Placing a laser focus on celebrity culture and all things Hollywood, Seth Rogen is on board as a character known as Viking Man – “gatekeeper to all the right parties, a cigar-chomping surf hippie; Vikar’s eccentric Hollywood guide” – while the casting sheet reveals the larger-than-life personalities of Rondell, (Will Ferrell, Dotty (Jacki Weaver), Financier (Danny McBride) and femme fatale Soledad (Megan Fox). There’s also a Wim Wenders cameo buried in today’s first-look.

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Hazing is gross. Hazing is stupid. Hazing is something stunted man-children do when they’re not busy cultivating their woefully misguided world views. Thankfully, a mainstream movie is finally going to tackle the frat problem with some help from stars Nick Jonas and James Franco.

GOAT, written by Pineapple Express director David Gordon Green and helmed by Andrew Neel, centers upon two brothers (Nick Jonas and Ben Schnetzer) who both pledge the same fraternity. Based on the memoir of the same name by Brad Land, the film explores the impact of hazing through the eyes of an assault victim and its impact on family, friends, and beyond.

Franco, who co-produced the film under his own Rabbit Bandini Productions banner, also stars. The film has garnered widespread acclaim since screening at this year’s Sundance Film Festival. In a 2005 talk with Random House surrounding the memoir’s release, Land (portrayed by Schnetzer in the film) said his intent was to shine a light on the very real issue of violence in general, not solely in fraternity circles.

“GOAT is a story, first and foremost, one I tried to tell in a true and different way,” Land said. “I never set out to write a polemic, but I do hope people might read it and think a little more about the ways we hurt each other. Violence, in any form, is something each of us deals with—sanctioned, random, public, personal—they’re all expressions of the same base thing.”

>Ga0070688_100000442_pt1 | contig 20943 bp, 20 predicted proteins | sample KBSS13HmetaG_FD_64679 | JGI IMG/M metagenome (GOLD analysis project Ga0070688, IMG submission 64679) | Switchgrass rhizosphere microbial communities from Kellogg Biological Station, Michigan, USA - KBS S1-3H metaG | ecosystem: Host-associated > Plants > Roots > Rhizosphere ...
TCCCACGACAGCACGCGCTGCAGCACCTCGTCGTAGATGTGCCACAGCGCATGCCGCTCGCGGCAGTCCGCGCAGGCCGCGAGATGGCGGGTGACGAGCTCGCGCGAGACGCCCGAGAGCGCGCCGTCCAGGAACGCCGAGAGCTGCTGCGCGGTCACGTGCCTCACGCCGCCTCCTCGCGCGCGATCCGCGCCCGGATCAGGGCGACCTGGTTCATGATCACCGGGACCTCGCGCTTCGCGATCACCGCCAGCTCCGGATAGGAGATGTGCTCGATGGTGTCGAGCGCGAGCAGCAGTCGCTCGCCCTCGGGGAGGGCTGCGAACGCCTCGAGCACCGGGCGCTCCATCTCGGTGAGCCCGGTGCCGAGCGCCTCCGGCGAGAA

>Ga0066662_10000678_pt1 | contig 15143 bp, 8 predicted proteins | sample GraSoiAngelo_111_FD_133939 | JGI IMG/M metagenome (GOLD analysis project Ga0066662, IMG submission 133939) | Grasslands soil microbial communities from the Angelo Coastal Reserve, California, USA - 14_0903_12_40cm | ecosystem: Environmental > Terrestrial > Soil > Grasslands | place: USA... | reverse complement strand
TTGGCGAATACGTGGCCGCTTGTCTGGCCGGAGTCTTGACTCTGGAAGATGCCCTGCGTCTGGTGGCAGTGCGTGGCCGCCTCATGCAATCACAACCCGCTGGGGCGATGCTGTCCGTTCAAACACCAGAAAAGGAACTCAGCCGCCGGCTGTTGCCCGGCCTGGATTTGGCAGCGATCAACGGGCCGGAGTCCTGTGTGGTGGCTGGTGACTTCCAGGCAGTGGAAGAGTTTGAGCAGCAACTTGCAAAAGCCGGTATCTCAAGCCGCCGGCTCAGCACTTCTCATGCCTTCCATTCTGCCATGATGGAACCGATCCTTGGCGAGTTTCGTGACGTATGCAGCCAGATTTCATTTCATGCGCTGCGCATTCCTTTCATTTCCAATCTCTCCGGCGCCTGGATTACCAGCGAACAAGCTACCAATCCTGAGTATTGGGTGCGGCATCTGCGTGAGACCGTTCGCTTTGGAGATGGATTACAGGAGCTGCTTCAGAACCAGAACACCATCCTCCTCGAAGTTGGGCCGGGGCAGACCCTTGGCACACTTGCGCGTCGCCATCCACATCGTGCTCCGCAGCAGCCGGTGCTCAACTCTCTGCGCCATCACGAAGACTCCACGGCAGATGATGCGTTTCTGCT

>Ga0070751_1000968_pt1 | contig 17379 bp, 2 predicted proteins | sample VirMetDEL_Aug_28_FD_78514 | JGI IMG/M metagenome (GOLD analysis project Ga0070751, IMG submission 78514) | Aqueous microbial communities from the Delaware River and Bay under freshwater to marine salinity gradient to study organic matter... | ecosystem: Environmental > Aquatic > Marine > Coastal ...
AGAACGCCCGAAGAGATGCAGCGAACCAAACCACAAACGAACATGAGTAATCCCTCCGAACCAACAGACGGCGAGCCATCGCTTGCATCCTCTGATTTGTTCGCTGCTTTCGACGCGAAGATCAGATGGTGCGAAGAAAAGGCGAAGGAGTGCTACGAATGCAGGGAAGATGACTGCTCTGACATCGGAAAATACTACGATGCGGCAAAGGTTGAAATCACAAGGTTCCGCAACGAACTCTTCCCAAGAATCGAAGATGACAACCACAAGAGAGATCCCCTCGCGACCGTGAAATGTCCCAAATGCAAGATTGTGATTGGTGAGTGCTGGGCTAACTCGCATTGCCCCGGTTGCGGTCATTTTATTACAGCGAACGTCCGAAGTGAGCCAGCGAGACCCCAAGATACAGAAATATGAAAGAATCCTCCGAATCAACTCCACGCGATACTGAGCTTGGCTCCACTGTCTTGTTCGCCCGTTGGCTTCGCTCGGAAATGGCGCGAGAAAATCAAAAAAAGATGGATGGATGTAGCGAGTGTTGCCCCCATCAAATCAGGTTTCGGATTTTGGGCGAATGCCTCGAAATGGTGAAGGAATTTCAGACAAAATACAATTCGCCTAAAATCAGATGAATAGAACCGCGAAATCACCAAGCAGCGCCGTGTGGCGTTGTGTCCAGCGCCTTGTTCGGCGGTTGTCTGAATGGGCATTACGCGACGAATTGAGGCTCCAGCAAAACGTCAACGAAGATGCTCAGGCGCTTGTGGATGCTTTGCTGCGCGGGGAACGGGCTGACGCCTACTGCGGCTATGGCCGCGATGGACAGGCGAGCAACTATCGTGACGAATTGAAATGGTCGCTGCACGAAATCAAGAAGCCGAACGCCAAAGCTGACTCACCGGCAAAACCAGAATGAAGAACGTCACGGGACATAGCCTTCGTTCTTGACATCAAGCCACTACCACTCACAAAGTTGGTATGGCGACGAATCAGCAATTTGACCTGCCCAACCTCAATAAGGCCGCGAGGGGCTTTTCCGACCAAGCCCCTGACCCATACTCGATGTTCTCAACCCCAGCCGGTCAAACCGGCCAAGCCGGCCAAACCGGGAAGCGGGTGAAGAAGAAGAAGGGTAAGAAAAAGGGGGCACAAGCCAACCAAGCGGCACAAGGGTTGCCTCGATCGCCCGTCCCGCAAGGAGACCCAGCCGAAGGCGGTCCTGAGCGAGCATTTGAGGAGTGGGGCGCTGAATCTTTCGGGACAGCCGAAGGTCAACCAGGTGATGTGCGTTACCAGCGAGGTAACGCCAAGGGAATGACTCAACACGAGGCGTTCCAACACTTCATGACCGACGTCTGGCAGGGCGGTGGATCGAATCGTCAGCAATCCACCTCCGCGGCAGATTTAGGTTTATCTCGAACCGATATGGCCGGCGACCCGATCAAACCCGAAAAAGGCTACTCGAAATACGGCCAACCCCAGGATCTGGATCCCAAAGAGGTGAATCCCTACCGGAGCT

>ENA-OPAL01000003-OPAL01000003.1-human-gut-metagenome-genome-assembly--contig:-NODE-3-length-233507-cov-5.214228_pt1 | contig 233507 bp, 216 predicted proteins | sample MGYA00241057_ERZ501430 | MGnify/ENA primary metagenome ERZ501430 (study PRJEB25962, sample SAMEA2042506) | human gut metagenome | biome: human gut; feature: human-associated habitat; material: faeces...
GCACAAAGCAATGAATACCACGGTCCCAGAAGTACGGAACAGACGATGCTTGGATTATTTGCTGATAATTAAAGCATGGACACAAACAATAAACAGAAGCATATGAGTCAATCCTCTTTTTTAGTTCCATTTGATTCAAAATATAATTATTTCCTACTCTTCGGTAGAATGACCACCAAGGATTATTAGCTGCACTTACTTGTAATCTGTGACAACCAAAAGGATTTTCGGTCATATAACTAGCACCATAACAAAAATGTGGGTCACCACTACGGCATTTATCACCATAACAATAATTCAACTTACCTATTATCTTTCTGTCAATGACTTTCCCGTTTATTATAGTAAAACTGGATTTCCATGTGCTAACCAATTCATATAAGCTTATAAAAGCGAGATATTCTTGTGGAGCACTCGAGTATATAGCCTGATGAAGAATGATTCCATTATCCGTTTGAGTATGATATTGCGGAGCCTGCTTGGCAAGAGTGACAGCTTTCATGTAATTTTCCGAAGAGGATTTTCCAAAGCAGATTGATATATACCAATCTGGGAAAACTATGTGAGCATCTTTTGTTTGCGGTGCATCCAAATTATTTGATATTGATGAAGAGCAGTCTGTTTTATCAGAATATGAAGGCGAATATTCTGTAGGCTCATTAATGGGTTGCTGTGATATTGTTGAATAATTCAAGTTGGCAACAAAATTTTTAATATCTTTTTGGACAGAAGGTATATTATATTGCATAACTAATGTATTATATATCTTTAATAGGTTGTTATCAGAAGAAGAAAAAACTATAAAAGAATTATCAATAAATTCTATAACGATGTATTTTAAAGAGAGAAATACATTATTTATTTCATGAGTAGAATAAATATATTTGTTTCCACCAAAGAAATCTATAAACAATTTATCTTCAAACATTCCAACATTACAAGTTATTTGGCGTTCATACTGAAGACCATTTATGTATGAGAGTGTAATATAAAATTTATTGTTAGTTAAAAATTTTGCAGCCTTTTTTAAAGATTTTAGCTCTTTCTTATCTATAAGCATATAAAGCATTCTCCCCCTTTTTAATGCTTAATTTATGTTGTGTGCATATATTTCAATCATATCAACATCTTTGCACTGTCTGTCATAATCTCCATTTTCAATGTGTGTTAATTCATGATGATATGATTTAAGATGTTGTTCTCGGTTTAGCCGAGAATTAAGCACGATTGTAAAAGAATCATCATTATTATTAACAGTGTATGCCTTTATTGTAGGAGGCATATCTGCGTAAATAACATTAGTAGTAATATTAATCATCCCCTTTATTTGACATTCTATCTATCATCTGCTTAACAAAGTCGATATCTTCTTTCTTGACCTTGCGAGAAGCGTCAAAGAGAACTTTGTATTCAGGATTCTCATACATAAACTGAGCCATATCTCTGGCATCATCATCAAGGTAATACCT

GOAT hits theaters and digital platforms Sept. 23.

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Bryan Cranston is the protective dad in Why Him? while James Franco plays the loaded Internet tycoon who’s dead set on marrying the wrong guy’s daughter, and Cranston’s not having any of it.

The new trailer shows James Franco out-James Franco-ing himself with a nightmare of a character. This dude has all the modesty of Franco’s role in The Interview plus zero filter when it comes to sharing intimate hot tub stories with his girlfriend’s family. Not even a back tattoo of the fam or a custom bowling alley for the father can win over a dad who really wants to bring the boyfriend down.

If nothing else, watch for the fake vintage L.L. Bean-style dad photos of Bryan Cranston.

Why Him? hits theaters Dec. 25, 2016. Watch the trailer above.

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As a writer stymied by past success, writers block, substance abuse, relationship problems and a serious set of father issues, Elliott’s cracked-out chronicle of a bizarre murder trial amounts to less than the sum of its parts. Not long into the 2007 trial of programmer Hans Reiser, accused of murdering his wife, the defendant’s friend Sean Sturgeon obliquely confessed to several murders (though not the murder of Reiser’s wife). Elliott, caught up in the film-ready twist and his tenuous connection to Sturgeon (they share a BDSM social circle), makes a gonzo record of the proceedings. The result is a scattered, self-indulgent romp through the mind of a depressive narcissist obsessed with his insecurities and childhood traumas.